The story begins with a wayward German shepherd named General.
A year ago, police say, Sarkis Agasarkisian, a politically connected Atlanta jeweler, stole the dog after it ran away from a nearby home in an upscale Mount Paran neighborhood.
Agasarkisian, a volunteer Fulton County deputy, was initially charged with theft of lost or mislaid property. But that charge has morphed into a case chock full of intrigue and political influence. Unanswered questions about Agasarkisian’s violent past have come tumbling out of court records from here to California.
Agasarkisian faces a public integrity prosecution for allegedly influencing a witness, violating his oath as a peace officer and making false statements by not divulging a prior voluntary manslaughter conviction.
Revelations of his prior conviction have stunned those who worked for decades alongside him in his job as a volunteer deputy, as well as members of Atlanta’s political elite who benefited from Agasarkisian’s help on their campaigns. In yet another unusual twist, former Mayors Andrew Young and Bill Campbell reached out privately to judges to try to help Agasarkisian obtain a bond that prosecutors opposed, The Atlanta Journal-Constitution has learned.
Fulton Sheriff Ted Jackson said the attention given Agasarkisian by various law enforcement agencies makes him wonder if there is more to the case than a dog dispute and a oath of office violation.
After arrest warrants were issued for Agasarkisian in June, he was later arrested in California. He said he had gone to visit his aunt, who was ill. Prosecutors, however, said Agasarkisian shut down his business and moved out of his house before leaving town. The Department of Homeland Security helped find Agasarkisian in California. Prosecution witnesses in the dog theft case — illegal immigrants — are now receiving local police protection, he said.
“It is just a gut reaction that somebody has stepped into something,” said Jackson, the former FBI special agent in charge in Atlanta. “If the prosecution goes forward, maybe it will come out.”
Agasarkisian’s lawyer, Drew Findling, said his client is “beyond innocent” of all charges, which were brought because of shoddy police work and unreliable witnesses.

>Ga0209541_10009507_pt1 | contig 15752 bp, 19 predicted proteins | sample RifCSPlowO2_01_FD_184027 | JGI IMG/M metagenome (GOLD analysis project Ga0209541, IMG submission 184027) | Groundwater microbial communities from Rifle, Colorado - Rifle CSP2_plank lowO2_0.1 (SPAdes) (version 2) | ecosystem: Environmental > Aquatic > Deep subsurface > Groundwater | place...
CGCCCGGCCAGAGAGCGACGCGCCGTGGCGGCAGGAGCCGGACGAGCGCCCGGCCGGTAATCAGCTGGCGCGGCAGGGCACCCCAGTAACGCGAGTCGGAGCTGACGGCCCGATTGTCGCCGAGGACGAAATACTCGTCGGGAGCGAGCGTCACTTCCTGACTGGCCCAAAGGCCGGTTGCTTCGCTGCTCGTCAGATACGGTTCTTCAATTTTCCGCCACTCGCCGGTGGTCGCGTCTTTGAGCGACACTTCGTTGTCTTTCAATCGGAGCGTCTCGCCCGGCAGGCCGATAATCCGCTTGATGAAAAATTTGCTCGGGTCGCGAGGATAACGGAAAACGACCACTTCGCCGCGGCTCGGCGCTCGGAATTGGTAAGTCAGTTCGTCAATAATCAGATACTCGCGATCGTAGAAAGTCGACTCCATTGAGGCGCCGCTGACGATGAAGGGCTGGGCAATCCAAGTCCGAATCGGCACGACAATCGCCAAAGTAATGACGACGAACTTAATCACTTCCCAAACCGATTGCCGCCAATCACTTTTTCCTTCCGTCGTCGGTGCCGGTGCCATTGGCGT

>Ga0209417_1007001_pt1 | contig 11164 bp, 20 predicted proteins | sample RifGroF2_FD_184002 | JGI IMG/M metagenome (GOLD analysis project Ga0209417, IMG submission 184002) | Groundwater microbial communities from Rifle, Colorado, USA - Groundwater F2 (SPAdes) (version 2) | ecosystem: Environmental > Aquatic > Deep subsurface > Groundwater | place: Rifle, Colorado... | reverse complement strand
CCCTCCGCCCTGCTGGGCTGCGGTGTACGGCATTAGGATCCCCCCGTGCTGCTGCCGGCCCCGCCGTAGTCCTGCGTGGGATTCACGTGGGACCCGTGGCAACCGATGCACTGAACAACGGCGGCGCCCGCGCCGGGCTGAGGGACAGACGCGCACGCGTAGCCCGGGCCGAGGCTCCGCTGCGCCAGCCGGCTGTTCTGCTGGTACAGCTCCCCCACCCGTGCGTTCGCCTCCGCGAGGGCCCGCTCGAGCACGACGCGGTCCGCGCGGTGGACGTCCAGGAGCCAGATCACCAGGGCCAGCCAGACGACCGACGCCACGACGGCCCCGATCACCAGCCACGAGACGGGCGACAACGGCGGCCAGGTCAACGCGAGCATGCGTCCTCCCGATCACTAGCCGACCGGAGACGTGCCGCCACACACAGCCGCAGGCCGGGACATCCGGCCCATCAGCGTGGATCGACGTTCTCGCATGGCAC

“I think we have let a civil dispute blossom into a criminal case,” Findling said. “In a city that is vastly and efficiently trying to fight sex crime, violent drug crime and alleged fraud in our school system, authorities should focus on that and leave small claims court for puppy litigation.”
Agasarkisian (a-ga-sar-KEE-si-an), 56, immigrated from Armenia in 1979 and nine years later embedded himself into the law enforcement community here, enlisting as a reserve deputy. He often worked at the jail and assisted the fugitive task force, a former supervisor said.
Jackson said he immediately terminated Agasarkisian as a reserve deputy when he learned a warrant had been issued for his arrest. “Of course, I was shocked because he was walking around with a gun on.”
For decades, Agasarkisian ran a jewelry business he took over from his now-deceased father. Court records say he also owns Metro State Financial, a short-term loan and collection agency, and sits on the board of Metro City Bank.
Agasarkisian has led the Armenian National Committee of Georgia, which has gained him entrée into the offices of prominent political figures. In recent years, the committee hosted events at the state Capitol comemorating the genocide of Armenians in early 1900s.
Agasarkisian is no stranger to controversy. A decade ago, he enraged his Mount Paran neighbors by cutting down trees and piling dump-truck loads of rocks on his West Conway Drive property to build a sprawling driveway. The city threatened him with more than $1 million in fines and possible jail time for not obtaining proper permits. But a judge ruled he broke no city laws.
Agasarkisian’s jewelry business, The Best Jewelry Manufacturing Corp., was sued in 2004 by three bulk diamond dealers from India who contended Best Jewelry paid for only two of five deliveries.